Last of the Wine

Last of the Wine

4.6 10
by Mary Renault
     
 

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In The Last of the Wine, two young Athenians, Alexias and Lysis, compete in the palaestra, journey to the Olympic games, fight in the wars against Sparta, and study under Socrates. As their relationship develops, Renault expertly conveys Greek culture, showing the impact of this supreme philosopher whose influence spans epochs.

Overview

In The Last of the Wine, two young Athenians, Alexias and Lysis, compete in the palaestra, journey to the Olympic games, fight in the wars against Sparta, and study under Socrates. As their relationship develops, Renault expertly conveys Greek culture, showing the impact of this supreme philosopher whose influence spans epochs.

Editorial Reviews

From the Publisher
“Not since Robert Graves’ I, Claudius has there been such an exciting, living image of the ancient world on this grand a scale.”–The New York Times Book Review

Product Details

ISBN-13:
9780394716534
Publisher:
Knopf Doubleday Publishing Group
Publication date:
08/12/1975
Pages:
480
Product dimensions:
4.21(w) x 6.89(h) x 0.79(d)

What People are saying about this

From the Publisher
“Not since Robert Graves’ I, Claudius has there been such an exciting, living image of the ancient world on this grand a scale.”–The New York Times Book Review

Meet the Author

Mary Renault was born in London and educated at Oxford. She then trained for three years as a nurse, and wrote her first published novel, Promise of Love. Her next three novels were written while serving in WWII. After the war, she settled in South Africa and traveled considerably in Africa and Greece. It was at this time that she began writing her brilliant historical reconstructions of ancient Greece, including The King Must Die, The Last of the Wine, and The Persian Boy. She died in Cape Town in 1983.

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The Last of the Wine 4.6 out of 5 based on 0 ratings. 10 reviews.
Guest More than 1 year ago
I had originally picked up this book because I had seen it on a person's 'Recommended Books' list. I quickly got into it, and finished it within a week. I loved the characters - how connectable they were, how they all changed and evolved, and the trials and tribulations they all had gone through. The cast of characters is full of both factual and fictional people who are all undeniably 'human'. I highly recommend this to anyone who likes or is thinking about getting into Ancient Greece-set literature, philosophy or just love romance stories.
Guest More than 1 year ago
I was forced to read this book my freshman year of college for integrated studies. To this day I'm still thanking my professor; for he introduced me to the wonderful author, Mary Renault, and did so in style. This is simply one of the greatest examples of historical based fiction I have ever encountered; and as an English minor in college I've encountered a great deal. In this book, set against the backdrop of war, Renault somehow transcends the bleakness of the time and in the process shares with us a remarkable and tragic love story. The reader is introduced to Alexias as a young boy, and invited to witness the journey that is his evolution into manhood. Struggling with his place in his family, not to mention his growing attraction and fondness for Lysis, we are exposed to the human vulnerability that exists within Alexias. The reader embraces him as our own and watches his growth with interest. Those of us who still believe in the concept of the soulmate will find great appreciation in the relationship between Alexias and Lysis. The same readers will feel the pain Alexias feels as the relationship develops. Laced with political commentary, Renault's is a poignant look at a culture long since past but never forgotten. It is her character development however, which makes this book irristable. I have read, and re-read the book countless times, never failing to be moved, to laugh, and to cry.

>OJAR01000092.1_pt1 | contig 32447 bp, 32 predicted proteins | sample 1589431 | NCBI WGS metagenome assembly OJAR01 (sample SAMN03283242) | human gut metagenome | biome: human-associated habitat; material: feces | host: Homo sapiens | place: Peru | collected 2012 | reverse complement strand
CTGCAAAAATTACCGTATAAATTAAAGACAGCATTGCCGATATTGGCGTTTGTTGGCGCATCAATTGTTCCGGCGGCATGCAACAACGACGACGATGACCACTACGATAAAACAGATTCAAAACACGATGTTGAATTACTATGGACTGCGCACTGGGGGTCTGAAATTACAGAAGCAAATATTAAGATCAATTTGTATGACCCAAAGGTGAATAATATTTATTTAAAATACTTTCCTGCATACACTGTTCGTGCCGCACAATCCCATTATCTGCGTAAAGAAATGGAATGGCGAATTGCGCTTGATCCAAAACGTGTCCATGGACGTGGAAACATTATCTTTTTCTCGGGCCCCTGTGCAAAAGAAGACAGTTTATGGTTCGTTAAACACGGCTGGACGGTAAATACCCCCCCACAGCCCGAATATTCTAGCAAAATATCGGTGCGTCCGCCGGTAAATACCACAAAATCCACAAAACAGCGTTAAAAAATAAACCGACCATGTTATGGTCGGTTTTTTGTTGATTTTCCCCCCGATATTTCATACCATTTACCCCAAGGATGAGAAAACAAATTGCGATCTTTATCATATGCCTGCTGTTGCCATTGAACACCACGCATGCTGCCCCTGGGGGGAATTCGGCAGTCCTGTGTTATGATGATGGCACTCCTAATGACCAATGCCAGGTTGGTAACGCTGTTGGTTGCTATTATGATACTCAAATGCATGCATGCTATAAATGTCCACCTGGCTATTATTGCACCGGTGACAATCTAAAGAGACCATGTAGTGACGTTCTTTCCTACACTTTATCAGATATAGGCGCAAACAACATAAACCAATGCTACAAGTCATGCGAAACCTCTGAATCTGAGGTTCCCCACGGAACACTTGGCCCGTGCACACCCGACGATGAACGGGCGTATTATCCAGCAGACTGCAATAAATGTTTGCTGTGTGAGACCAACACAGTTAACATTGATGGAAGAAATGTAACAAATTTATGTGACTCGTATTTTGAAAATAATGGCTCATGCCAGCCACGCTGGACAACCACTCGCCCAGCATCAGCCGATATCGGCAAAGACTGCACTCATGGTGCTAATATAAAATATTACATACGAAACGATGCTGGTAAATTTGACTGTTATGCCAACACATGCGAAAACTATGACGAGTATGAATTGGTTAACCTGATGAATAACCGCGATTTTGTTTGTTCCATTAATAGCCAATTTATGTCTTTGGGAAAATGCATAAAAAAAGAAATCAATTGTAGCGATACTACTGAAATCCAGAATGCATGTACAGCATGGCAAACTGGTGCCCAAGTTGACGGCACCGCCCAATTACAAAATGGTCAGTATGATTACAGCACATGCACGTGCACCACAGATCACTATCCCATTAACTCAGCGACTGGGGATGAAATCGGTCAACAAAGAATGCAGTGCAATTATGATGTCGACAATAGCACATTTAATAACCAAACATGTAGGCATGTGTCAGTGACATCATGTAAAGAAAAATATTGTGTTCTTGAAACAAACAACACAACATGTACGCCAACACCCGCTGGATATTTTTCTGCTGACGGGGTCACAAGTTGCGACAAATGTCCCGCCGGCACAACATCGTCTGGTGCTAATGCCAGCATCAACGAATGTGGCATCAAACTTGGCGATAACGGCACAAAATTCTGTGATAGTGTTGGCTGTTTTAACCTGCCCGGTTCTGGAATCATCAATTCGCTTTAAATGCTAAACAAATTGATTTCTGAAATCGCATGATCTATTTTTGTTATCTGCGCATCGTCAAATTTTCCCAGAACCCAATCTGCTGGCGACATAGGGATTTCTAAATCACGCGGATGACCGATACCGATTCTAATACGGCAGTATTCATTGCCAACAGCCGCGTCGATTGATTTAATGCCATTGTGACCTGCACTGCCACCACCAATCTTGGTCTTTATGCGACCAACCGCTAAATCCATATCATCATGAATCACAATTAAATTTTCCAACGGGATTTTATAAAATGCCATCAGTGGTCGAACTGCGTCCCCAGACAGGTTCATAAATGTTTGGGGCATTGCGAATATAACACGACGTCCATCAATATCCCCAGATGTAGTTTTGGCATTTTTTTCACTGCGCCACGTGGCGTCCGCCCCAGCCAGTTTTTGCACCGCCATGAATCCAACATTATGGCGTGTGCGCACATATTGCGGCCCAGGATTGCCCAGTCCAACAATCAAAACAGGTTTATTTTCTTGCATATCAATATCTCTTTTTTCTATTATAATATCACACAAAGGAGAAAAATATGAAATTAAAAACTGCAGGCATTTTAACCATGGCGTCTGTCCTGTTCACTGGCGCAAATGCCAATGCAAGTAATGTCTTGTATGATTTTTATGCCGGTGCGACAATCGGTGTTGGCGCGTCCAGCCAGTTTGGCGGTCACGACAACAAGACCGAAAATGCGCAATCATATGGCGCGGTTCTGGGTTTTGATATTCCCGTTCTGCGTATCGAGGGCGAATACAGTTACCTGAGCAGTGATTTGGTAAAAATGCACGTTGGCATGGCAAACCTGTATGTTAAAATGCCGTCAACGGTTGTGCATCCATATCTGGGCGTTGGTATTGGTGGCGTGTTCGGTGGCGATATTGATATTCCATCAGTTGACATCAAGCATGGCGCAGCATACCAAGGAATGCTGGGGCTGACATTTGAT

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Sassafras0 More than 1 year ago
This is a love story clear and simple - set in ancient Greece. As a historical novel it is excellent - but it is as a love story that it stands out. The subject matter was quite ground breaking when published in 1956.
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Guest More than 1 year ago
Two very young readers starting out right, in my opinion. I do find it interesting that neither of these youngsters pointed out the humane act of Alexias toward his baby sister, who was to've been left to the elements. (This did not happen to boy children.) Alexias was expected to follow through with his father's wish to expose the baby if it was a girl while he was away at war somewhere in Italy. Renault paints real human figures from diverse cultural settings & shows that the nature of humanity does not vary a lot no matter the cultural mores. She's well worth the read, & bless the youngsters who are reading her, even if it's the forced job of school.
Guest More than 1 year ago
I'm 13, and had to choose a book by Mary Renault to read over the summer for my freshman honors English class in the fall. I chose The Last of the Wine because of the great reviews I read on this site. They were absolutely true! The story was awesome, and I was literally sobbing at the end. (I won't say what happens, though, you have to read it!) The only thing I didn't really like was some parts were kind of boring/confusing when they did historical flashbacks with a lot of names that didn't have much relevance to the core story. But all in all, it was a GREAT book.